The Basilisk carriage clock, with very finely decorated metal panels.
The Basilisk carriage clock, with very finely decorated metal panels.
The Basilisk carriage clock, with very finely decorated metal panels.
The Basilisk carriage clock, with very finely decorated metal panels.
The Basilisk carriage clock, with very finely decorated metal panels.

The Basilisk carriage clock, with very finely decorated metal panels.

c. 1885 France

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D333. The skill and time involved in the production of these clocks must have been of a very high order. Basically a finely detailed design of the decoration was created featuring birds, flowers, foliage and a variety of animals, including the mythological beast, the basilisk, which is similar to the snake, but always maintains a hump to the centre when moving. It has the power to kill other animals or people at a glance.

Once the design was completed the background was taken away around the animals, birds, flowers, etc a painstaking job, and the plate silvered. The animals, etc were then protected from further plating by covering them with a clear lacquer and the plate bronzed,, leaving the animals, etc , standing out against the bronzing. Finally the bronzed and silvered parts were protected so that the features requiring gilding could be plated. It is difficult to contemplate just how much highly skilled time must have been involved.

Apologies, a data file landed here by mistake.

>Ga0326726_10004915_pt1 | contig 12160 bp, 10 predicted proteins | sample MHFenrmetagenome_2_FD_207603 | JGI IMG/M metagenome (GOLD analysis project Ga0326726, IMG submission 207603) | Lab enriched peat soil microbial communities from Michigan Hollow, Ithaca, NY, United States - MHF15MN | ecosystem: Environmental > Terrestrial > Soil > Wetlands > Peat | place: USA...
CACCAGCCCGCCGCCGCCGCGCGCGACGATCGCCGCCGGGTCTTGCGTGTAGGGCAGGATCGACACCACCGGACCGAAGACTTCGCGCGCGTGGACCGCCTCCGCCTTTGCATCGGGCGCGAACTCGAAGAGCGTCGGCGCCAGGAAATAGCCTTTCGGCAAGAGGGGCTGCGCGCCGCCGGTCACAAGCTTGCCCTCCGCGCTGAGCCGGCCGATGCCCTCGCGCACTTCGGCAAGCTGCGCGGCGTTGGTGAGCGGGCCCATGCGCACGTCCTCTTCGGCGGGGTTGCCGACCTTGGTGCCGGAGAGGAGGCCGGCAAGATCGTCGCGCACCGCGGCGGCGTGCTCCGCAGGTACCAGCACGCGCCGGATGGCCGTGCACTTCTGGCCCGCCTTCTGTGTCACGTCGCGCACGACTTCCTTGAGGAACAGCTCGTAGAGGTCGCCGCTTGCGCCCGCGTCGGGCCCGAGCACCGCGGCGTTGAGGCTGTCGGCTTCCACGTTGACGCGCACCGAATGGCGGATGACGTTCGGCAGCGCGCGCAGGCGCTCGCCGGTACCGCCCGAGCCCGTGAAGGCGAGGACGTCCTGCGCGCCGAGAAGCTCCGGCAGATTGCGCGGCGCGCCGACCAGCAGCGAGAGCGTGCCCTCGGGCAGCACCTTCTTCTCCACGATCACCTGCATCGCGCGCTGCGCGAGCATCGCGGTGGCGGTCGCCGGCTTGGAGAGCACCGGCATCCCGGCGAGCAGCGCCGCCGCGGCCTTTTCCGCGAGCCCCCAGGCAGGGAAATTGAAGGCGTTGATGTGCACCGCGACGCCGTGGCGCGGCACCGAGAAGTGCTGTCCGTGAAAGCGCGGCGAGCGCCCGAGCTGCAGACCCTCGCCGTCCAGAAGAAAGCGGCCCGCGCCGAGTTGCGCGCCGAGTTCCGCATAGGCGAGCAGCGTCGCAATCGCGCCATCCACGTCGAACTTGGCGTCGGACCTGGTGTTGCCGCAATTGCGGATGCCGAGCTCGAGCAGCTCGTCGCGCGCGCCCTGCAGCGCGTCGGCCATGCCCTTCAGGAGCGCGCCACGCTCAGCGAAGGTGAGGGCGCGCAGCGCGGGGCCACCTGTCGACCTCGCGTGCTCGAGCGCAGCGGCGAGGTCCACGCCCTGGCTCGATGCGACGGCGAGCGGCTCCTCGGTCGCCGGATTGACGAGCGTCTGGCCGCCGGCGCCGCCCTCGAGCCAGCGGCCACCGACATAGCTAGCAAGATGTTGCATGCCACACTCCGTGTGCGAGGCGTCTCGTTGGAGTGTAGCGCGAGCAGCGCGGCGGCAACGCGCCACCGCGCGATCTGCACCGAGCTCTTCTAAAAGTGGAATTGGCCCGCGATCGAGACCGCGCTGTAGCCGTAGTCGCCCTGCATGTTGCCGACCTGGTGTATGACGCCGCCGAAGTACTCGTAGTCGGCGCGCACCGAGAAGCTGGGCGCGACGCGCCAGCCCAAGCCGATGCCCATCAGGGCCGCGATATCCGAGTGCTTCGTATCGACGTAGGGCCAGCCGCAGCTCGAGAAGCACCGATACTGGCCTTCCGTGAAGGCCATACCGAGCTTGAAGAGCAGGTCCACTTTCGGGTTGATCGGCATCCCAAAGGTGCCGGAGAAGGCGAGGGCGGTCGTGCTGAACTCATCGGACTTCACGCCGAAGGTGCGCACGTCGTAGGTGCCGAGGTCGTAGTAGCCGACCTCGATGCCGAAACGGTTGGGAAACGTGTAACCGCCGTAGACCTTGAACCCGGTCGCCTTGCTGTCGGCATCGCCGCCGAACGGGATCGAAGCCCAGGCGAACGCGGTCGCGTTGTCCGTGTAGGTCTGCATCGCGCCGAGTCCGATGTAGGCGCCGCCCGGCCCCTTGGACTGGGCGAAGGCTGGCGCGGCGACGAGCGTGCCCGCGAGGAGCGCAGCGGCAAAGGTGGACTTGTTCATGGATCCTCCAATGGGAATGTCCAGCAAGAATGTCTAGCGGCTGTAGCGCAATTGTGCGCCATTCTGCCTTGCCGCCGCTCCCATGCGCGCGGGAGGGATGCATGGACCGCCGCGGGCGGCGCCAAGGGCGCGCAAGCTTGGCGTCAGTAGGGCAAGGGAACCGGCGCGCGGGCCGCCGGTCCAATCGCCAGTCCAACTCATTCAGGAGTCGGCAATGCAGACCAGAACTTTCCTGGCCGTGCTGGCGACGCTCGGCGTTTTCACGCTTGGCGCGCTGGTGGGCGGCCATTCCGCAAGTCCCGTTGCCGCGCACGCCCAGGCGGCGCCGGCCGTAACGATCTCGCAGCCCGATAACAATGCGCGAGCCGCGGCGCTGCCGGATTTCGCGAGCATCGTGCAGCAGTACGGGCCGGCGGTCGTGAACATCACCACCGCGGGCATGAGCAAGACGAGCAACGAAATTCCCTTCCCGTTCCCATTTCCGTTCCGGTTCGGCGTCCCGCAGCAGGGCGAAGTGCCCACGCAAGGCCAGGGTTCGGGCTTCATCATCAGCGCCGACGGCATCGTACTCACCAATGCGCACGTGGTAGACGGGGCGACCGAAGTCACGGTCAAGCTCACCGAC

An example of one of these clocks was acquired by Richard Perlman who examined it in detail and subsequently wrote it up in the NAWCC Bulletin of February 2006. He noted that the prime object illustrated in the decoration was the Basilisk, a name which has now been given to these clocks.

The silvered main dial, with black roman numerals, has a scalloped and gilded border and below it is a similar plaque, shaped roughly like a shield, which bears the initials CAC ? Thought to be those of the original owner. The attractively shaped carrying handle features a Basilisk, about to eat a bird, on both aspects. The main decoration to either side of the case is again a Basilisk, coiled around an animal and about to bite it. There are also tiny birds and flowers and foliage. The central feature in the attractively shaped panel on the back door is a person sitting on a chair and wearing a hat. Around the base are different animals, including an elephant, various members of the cat family, monkeys, etc and again the basilisk killing an animal.


Height with/without handle.7.5"/6" (19/14.5cms.)
Very good
Dimensions
Height 19.00 cm (7.48 inches)
Width 14.50 cm (5.71 inches)
Stock Code
D333
Medium
Brass
Derval Antiques

Derval Antiques
Crockham Hill
Kent
England

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